Testing Frontend Applications: Snapshot Tests and Conclusion (Part 3F)


5 min read

Testing Frontend Applications: Snapshot Tests and Conclusion (Part 3F)

I believe that snapshot tests are extremely important, but where do they find their use case? Any page or component whose data doesn't change often can be easily tested using snapshot tests.

Snapshot tests take a snapshot of your application at a certain state and then fails whenever what ever is in your application doesn't match that saved snapshot state. With snapshot tests, you can easily spot when certain words or grammar have changed in your application, which makes them specially suited for static pages. I test all my static pages using snapshot tests and I believe you should as well.

Let's quickly demonstrate how to use snapshot test. For this let's create a new static page called about.tsx. In the root of your application run the command below to create a new page called about.

touch pages/about.tsx

Inside the about page, add the following lines of code:

import styles from "../styles/Home.module.scss";
import Link from "next/link";
export default function About() {
    return (
        <main className={styles.main}>
                This page is a static page whose content doesn&nbsp;t change often, which makes it perfect for snapshot test
            <p>Always use snapshot tests for static pages, cause that way you can know when details in the page change</p>
            <Link href="/">Go Home</Link>

Run the following command in the root of your application to create a test file for our about page:

touch __tests__/about.test.tsx

In our about.test.tsx let's add the following piece of code

import About from "../pages/about";
import { render } from "../utils/tests";
describe("About page", () => {
    it("Should render with correct details", () => {
        const { asFragment } = render(<About />);

So what are we doing in this test file?

We import the About page which we want to test, after which we import the render function to use to render our About page (NOTE: Since we are not testing any user interaction in this test, we didn't import setupUserEvent like in previous user story tests) . Thereafter, we create our describe and it block with the necessary descriptions and then write our code to generate a snapshot. Yes, just those two lines ๐Ÿ˜….

When we run our tests a __snapshots__ folder would be created in the same folder as the test file that created the snapshot. This folder would hold a copy of our snapshot.

To test how viable the snapshot test is, let's go back into our about.tsx page and remove "just a letter"๐Ÿ˜…. After doing so, rerun your tests. You would see immediately that the snapshot test fails.

When a codebase gets really large, there are times where a member of the team may mistakenly edit a word, or remove a line, or simply add a letter that was not meant to be there. If this happens in a static file without snapshot tests, it would be extremely hard to detect, since it would not break anything. However, with a snapshot test, one can easily detect that a change has happened in the static file.

Test Descriptions

Over the course of our tests, we always started by writing a description in our it function call as its first argument, before then writing the actual test as the second argument for our it function call. However, we haven't really seen the main use of the description. When we run our tests we see something of this nature in our console:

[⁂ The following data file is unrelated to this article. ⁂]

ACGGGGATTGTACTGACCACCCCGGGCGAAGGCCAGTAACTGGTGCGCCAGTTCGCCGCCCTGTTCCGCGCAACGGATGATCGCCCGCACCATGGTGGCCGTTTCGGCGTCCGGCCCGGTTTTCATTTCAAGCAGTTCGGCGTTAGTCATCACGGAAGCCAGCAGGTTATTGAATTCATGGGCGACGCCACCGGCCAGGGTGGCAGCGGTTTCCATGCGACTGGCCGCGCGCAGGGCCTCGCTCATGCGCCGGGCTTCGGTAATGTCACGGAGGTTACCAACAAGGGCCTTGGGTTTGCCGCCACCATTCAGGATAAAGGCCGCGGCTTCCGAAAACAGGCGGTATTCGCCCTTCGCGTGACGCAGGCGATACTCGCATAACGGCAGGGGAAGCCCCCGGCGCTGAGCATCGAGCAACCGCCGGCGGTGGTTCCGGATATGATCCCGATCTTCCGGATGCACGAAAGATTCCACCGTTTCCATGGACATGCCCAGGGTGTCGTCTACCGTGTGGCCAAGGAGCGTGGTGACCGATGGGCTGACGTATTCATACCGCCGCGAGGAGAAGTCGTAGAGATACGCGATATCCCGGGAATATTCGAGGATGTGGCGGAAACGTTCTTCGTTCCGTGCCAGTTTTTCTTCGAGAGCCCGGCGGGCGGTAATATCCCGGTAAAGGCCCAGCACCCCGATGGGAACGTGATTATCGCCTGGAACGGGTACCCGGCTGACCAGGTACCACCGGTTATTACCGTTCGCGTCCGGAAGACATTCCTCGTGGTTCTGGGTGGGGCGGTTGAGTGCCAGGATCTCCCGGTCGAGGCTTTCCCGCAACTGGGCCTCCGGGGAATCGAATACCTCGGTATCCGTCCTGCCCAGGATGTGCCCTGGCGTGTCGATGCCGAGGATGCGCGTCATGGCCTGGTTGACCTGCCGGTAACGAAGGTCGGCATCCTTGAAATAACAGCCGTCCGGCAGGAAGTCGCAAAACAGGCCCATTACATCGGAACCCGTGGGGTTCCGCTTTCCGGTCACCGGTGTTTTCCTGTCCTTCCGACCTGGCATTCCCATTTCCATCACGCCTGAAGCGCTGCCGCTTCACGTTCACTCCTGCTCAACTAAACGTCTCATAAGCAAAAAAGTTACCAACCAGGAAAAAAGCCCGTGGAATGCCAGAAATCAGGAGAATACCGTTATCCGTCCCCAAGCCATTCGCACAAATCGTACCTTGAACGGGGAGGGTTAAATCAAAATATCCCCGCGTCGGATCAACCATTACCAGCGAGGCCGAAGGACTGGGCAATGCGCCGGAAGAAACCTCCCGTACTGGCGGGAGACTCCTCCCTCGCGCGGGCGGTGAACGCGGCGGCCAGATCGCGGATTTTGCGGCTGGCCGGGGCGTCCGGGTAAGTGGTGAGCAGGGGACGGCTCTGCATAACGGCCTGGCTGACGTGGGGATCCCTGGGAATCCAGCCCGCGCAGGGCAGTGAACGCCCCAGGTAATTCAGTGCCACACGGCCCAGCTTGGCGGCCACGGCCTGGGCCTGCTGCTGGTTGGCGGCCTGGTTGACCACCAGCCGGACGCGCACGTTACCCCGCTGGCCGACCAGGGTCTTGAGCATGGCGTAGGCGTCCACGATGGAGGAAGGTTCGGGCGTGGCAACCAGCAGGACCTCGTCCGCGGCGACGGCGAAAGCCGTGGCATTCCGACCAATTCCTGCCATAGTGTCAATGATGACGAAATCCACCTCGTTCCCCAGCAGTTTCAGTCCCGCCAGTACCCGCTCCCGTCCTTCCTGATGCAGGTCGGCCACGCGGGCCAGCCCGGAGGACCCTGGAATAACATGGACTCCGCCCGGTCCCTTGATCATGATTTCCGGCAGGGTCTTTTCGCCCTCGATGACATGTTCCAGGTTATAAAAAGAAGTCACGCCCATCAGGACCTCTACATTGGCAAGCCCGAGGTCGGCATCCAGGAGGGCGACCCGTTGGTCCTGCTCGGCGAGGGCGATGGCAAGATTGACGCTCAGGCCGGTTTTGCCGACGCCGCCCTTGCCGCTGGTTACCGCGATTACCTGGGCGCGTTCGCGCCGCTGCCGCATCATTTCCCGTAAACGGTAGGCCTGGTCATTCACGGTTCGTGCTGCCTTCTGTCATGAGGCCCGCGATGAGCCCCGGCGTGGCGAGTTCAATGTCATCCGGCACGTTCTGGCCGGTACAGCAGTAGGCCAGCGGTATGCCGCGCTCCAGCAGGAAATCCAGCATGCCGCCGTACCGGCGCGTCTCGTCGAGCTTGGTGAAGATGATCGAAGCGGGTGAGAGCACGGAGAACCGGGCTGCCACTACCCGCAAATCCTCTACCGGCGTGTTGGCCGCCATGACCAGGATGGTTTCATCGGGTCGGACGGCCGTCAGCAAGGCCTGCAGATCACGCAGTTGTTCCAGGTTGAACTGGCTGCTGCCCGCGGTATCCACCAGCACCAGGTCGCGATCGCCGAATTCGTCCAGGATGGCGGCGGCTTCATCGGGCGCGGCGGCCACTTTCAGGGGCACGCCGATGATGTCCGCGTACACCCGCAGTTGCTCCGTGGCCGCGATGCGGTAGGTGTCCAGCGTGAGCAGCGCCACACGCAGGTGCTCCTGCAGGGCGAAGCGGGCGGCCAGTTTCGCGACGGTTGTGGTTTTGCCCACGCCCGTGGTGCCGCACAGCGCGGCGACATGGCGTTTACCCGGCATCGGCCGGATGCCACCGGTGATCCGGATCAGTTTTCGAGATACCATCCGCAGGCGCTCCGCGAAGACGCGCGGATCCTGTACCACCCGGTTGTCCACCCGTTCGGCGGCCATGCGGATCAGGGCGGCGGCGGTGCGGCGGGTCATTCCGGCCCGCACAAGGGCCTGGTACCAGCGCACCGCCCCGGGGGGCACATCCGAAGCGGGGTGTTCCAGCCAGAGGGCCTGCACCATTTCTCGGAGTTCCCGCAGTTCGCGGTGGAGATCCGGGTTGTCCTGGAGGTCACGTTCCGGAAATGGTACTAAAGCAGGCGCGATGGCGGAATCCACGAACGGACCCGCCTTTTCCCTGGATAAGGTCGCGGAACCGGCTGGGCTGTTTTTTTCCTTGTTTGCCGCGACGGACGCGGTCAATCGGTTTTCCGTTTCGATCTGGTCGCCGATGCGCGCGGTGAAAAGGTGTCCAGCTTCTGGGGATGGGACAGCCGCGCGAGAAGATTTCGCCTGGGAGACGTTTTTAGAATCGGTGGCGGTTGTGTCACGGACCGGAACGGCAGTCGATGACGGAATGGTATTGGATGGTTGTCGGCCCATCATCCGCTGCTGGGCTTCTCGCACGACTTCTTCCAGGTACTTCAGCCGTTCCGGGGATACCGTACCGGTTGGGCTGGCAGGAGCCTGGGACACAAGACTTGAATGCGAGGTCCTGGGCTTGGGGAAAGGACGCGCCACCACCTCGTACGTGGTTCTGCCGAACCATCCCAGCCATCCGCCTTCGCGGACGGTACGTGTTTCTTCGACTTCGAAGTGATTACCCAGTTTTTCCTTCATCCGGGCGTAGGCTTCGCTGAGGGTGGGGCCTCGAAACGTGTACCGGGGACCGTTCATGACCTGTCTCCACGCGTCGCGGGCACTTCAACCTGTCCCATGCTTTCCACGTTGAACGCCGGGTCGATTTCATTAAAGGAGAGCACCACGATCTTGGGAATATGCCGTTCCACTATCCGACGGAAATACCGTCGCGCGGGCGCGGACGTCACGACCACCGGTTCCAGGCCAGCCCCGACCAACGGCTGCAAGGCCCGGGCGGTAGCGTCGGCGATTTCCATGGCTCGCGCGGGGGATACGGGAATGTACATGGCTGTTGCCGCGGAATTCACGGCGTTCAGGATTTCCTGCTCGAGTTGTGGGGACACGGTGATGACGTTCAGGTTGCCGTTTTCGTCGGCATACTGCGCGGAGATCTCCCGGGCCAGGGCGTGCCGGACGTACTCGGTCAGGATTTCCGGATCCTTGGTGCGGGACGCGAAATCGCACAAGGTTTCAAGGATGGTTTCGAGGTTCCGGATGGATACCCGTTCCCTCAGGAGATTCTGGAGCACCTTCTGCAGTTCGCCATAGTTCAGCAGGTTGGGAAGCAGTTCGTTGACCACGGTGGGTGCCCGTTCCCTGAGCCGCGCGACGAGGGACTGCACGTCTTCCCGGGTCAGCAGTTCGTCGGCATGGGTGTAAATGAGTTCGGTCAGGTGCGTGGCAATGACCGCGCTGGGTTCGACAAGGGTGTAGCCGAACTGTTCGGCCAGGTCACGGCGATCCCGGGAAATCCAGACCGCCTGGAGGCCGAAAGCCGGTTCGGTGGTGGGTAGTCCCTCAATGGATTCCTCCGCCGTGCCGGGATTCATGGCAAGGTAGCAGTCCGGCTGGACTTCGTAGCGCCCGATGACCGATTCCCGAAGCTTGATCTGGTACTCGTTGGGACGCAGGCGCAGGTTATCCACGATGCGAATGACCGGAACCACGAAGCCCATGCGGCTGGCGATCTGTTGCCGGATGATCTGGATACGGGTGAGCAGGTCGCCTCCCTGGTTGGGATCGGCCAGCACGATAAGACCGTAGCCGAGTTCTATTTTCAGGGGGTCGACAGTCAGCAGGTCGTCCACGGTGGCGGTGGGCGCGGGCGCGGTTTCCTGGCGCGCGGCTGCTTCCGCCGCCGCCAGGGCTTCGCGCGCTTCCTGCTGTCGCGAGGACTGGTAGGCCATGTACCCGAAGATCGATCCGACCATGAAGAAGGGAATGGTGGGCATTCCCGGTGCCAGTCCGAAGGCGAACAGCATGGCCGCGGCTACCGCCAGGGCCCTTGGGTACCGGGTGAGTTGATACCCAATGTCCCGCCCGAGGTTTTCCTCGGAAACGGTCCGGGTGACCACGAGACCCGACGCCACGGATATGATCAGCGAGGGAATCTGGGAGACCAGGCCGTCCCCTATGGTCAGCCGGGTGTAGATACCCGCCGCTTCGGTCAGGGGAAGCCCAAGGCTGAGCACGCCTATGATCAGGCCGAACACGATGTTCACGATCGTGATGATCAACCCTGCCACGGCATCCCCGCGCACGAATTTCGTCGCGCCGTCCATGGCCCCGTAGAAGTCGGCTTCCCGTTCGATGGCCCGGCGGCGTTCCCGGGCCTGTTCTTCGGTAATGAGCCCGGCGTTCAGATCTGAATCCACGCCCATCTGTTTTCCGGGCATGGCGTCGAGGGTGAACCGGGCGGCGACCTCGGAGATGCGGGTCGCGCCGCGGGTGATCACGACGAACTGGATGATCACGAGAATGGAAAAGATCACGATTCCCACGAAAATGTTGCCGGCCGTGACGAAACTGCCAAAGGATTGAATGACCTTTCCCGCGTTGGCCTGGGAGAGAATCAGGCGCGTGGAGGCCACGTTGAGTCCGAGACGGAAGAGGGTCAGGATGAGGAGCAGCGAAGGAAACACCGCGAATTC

Screenshot 2022-11-06 at 21.34.15.png

If we simply go to our jest.config file and add a certain option we would see something more rich. Open your jest config file and addverbose: true to the configuration. Your jest.config should now look like this.

import nextJest from "next/jest";

const createJestConfig = nextJest({
    dir: "./",

const customJestConfig = {
    setupFilesAfterEnv: ["<rootDir>/jest.setup.ts"],
    testEnvironment: "jest-environment-jsdom",
    verbose: true,

export default createJestConfig(customJestConfig);

We have added our new option directly under the testEnvironment option. Now, make sure you restart your tests. You should now see all the descriptions you have written in the console.

Screenshot 2022-11-06 at 21.42.08.png

Really nice, right?๐Ÿ˜…. Now if something fails we can easily identify where the failure occurred through the description


We have successfully tested the four different user stories/scenarios that can happen in our application and also tested a static page using a snapshot test. Once these scenarios are up and running one can confidently say that the application is production ready.

Like I said in my previous article, although Unit tests are still extremely important, you can see that in each of our integration tests (i.e the scenarios/user stories) above, we have automatically "indirectly" tested our units. Hence I say again :

It is very possible for all the units of your application to work well independently, yet not work as expected if not tied properly to each other (e.g if the onClick event on a button is not tied to the callback it's expected to be tied to). Maybe you have two buttons with labels "send" and "cancel" and the button that has the text "Send" was mistakenly tied to the callback responsible for "cancel" and not the actual "send" callback.

However it is impossible for your app to work well, and your units not work well (i.e If the "send" button calls the callback responsible for send, then the button is working perfectly). I hope you get that ?

In our next article we would be taking a look at one very important section in testing, which is called "coverage". Coverage answers the question, "How do I know that the tests I have written are enough ?"

See you there !๐Ÿ˜